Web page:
The ease of set-it-and-forget-it cloud service is resetting IT’s role and transforming its entire relationship with business units, according to a group of Canadian CIOs.
Thirteen senior IT executives from Alberta gathered for a recent roundtable discussion in Calgary, hailing from the energy, arts and culture, construction, software, transportation and education sectors. The frank peer-to-peer forum called ‘Why Adopt a Cloud-First Strategy?’ was hosted by IT World Canada (ITWC) and sponsored by Telus.
Signing up for cloud today is almost as easy as cooking chicken with the famous infomercial rotisserie oven. Taking a set-it-and-forget-it approach to cloud, however, could burn your organization, warned a couple of participating executives. For example, failing to keep track of cloud contracts can lead to in-house apps that no longer work or integrate when providers suddenly change or upgrade their offerings, they said.
Another guest said organizations must keep a close eye on all internal cloud use to spot unauthorized IT activity.
“We think it’s almost too easy to get into the cloud. (Employees) go into the cloud with just a credit card because they want to try a new service. When they use it for six months and then they don’t want it anymore, we have to pull the data back in and it creates a lot of issues for us…It’s a bit of that shadow IT coming from the ease of the cloud.”
Still, all of the guests said it’s mostly a matter of buyer beware responsibility now that the cloud market has matured. They also agreed that the benefits of cloud far outweigh potential downsides. That’s because security, maintenance, backup, recovery, automatic upgrades and 24/7 support are often baked right into cloud contracts.
“We’ve been able to connect (Microsoft’s) Azure Cloud to ourselves but also then grant access to our clients,” said an engineering firm CIO. “You take care of the security and divest yourself of that infrastructure overhead. But also, the agility of spinning up that cloud service and allowing it to grow — based on our customers’ demands as opposed to just our own demands – has made an incredible difference.”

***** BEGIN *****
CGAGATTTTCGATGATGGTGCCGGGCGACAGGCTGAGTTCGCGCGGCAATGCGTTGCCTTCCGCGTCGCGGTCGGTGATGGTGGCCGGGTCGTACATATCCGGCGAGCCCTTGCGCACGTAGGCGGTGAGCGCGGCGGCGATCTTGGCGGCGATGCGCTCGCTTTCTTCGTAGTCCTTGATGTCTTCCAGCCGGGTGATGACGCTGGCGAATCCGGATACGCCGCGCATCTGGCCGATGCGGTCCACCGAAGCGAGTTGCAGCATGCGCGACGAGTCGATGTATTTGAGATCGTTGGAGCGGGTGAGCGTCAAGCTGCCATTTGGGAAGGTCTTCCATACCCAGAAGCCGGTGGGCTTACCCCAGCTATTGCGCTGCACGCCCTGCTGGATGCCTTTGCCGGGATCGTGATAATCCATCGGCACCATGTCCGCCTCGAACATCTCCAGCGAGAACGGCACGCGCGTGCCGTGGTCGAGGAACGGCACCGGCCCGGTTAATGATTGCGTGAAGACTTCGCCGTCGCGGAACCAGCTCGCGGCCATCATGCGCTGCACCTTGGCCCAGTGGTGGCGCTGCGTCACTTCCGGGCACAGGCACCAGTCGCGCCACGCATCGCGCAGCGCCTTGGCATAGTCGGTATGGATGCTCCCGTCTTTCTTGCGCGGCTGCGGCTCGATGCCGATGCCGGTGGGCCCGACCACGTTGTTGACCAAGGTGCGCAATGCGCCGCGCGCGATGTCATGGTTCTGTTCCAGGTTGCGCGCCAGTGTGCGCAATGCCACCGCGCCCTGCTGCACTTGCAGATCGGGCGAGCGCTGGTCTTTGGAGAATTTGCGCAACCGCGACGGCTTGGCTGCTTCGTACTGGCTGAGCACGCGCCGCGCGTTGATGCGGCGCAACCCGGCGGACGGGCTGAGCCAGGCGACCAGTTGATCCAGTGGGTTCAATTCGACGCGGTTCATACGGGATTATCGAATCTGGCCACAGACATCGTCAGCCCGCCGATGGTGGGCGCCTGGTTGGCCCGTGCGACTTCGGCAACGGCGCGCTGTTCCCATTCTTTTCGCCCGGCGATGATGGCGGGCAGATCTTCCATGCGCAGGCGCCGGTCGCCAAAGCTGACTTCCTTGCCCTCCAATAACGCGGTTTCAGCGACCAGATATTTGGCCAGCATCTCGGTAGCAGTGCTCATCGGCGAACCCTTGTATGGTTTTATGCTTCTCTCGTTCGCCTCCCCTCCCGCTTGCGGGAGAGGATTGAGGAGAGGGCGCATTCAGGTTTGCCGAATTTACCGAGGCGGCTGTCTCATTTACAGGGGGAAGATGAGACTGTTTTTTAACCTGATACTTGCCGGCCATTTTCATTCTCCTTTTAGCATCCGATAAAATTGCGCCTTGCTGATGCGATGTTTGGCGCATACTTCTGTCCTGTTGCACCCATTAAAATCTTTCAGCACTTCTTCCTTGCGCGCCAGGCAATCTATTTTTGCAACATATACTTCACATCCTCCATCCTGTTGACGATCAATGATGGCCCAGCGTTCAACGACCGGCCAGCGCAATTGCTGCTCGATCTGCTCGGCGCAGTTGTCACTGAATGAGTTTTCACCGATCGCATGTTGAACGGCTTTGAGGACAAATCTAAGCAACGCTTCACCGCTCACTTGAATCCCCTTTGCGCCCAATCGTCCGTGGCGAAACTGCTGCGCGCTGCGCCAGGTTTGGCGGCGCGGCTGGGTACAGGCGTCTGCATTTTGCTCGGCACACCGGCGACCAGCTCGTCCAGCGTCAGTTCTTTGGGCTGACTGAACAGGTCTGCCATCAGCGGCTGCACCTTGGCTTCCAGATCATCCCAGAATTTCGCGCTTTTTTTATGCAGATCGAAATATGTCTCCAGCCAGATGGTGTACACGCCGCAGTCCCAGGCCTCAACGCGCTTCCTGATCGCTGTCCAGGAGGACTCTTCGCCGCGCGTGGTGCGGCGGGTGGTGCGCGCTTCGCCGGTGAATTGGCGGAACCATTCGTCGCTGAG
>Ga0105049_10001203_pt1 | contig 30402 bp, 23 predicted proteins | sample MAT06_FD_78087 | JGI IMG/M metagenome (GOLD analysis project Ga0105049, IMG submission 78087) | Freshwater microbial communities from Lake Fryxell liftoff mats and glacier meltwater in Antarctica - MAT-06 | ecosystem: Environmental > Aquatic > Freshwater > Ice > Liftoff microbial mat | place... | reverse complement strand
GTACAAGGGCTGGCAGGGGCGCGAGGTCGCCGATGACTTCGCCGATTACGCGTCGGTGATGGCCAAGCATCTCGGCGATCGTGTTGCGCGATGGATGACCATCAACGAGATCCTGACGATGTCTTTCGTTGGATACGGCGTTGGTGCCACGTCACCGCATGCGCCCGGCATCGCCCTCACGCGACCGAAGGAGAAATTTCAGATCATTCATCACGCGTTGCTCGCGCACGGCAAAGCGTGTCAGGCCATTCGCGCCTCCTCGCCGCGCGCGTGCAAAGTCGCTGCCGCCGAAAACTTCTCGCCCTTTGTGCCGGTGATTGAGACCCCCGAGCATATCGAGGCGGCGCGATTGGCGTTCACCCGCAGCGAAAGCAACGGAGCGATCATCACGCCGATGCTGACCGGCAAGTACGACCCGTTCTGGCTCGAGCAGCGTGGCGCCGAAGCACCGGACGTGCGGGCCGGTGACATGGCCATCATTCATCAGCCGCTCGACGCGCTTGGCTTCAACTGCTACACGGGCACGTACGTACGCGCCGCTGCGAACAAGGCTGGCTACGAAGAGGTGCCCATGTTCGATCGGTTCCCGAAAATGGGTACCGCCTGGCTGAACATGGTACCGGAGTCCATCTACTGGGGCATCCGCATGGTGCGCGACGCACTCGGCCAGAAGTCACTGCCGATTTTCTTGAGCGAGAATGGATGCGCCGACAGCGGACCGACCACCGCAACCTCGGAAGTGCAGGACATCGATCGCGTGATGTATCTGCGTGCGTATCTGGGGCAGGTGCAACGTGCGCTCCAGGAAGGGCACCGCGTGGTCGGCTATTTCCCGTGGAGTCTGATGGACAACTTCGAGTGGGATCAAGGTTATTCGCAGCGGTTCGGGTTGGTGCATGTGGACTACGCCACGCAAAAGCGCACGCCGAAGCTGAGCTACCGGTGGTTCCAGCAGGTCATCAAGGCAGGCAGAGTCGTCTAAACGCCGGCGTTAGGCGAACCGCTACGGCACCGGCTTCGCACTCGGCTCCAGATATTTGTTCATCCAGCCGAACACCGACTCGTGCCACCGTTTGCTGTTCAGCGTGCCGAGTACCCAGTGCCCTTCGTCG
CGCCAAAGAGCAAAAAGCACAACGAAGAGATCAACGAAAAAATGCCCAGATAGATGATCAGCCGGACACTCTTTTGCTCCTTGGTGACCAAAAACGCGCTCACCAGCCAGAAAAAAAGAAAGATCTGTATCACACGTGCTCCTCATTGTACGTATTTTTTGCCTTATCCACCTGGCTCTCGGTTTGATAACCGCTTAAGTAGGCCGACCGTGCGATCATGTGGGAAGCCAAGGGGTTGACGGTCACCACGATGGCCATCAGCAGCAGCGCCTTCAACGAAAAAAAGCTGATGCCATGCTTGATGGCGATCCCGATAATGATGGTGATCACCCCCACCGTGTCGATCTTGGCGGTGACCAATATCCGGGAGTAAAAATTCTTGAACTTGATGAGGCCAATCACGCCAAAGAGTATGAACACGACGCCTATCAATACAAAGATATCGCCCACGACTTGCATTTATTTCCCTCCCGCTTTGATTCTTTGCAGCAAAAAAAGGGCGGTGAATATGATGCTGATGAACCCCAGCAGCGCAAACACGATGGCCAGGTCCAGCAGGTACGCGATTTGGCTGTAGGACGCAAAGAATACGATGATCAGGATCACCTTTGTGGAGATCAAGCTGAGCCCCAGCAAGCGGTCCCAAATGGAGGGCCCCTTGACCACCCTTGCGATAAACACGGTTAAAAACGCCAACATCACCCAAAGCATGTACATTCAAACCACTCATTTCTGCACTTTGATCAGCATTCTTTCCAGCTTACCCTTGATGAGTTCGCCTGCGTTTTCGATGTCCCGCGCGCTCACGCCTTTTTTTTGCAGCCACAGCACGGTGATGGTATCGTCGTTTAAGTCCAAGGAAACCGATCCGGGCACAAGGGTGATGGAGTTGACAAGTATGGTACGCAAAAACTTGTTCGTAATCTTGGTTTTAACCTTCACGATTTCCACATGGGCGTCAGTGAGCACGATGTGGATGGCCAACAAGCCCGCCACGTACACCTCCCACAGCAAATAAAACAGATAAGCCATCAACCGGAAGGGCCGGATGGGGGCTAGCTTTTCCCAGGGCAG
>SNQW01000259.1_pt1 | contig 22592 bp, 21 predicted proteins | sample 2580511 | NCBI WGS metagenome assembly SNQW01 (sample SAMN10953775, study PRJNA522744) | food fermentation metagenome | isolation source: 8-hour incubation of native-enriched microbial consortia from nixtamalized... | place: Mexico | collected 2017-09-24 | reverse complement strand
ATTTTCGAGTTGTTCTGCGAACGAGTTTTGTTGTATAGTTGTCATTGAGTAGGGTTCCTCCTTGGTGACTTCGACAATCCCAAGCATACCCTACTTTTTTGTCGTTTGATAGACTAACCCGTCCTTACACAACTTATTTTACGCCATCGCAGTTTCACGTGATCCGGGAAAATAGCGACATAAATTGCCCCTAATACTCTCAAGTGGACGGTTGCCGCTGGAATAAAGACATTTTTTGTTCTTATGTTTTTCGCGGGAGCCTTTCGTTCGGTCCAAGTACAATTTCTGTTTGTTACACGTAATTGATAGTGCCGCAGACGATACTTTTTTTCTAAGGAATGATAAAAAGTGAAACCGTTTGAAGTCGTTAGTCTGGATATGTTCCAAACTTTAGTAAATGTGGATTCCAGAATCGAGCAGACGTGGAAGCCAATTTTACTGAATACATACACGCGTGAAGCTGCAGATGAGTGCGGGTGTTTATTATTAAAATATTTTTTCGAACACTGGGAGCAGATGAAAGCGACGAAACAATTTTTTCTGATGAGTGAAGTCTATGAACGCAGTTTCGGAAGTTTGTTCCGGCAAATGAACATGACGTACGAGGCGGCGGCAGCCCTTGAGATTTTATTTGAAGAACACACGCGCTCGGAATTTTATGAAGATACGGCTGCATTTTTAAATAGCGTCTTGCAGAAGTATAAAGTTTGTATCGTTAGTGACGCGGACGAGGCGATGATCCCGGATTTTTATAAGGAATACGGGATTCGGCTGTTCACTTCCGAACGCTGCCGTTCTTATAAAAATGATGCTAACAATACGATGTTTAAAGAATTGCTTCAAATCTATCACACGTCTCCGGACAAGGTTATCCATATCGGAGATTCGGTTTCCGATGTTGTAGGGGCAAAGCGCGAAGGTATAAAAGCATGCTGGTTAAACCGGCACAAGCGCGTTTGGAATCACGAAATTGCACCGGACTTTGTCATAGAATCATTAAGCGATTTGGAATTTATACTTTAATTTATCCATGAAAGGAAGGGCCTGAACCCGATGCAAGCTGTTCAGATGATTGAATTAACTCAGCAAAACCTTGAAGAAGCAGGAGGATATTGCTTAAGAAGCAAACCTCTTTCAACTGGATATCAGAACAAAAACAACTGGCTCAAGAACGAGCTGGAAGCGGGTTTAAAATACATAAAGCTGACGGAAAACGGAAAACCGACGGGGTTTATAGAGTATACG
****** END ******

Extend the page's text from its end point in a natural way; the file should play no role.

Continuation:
Choose your cloud provider carefully
The key for IT managers is knowing what’s in their service level agreements and putting thoughtful consideration into choosing cloud providers, said Carlos Carreiro, senior vice-president at Telus.
“A lot of people look at cloud as a bunch of blades or storage. But you need to look for a partner that understands your organization and your needs. To be honest, it’s not easy to find. It’s baby steps, in my opinion,” Carreiro said.
Business units are now playing a much bigger role in choosing cloud and other IT services, a shift that most of the participating CIOs said they’re currently grappling with. As one guest put it, CIOs are becoming more like service brokers who educate business units about potential risks and rewards so they can make their own informed IT decisions.
“Gone are the days of ‘Why don’t you IT people tell us what to do.’ It’s more like here are your options and here are the risks; you (business units) make the decision. And we have to present it as business risk, not IT risk.”
Befitting an event held in Calgary, five of the 13 IT executives around the table hailed from organizations directly or indirectly tied to the oil and gas industry. Due to a 70 per cent drop in oil prices over the past 18 months, capital spending in Canada’s oil and gas sector is expected to plummet from $81 billion in 2014 to just $31 billion this year.
Despite that, IDC estimates IT spending in the sector is only down by about 10 per cent during the same period. In a February report, IDC said energy firms realize the only way to survive the current downturn is “to leverage enabling technologies like cloud and mobility to help automate and optimize processes and apply analytics to improve operations output.”
Telus is launching a managed IaaS offering for mid-market and large enterprise clients in Canada. Telus will provide public, private and hybrid clouds via its own data centre facilities as well as two new Microsoft data centres in Toronto and Quebec City. The Telus services will run on Microsoft Azure in conjunction with Cisco Cloud Architecture.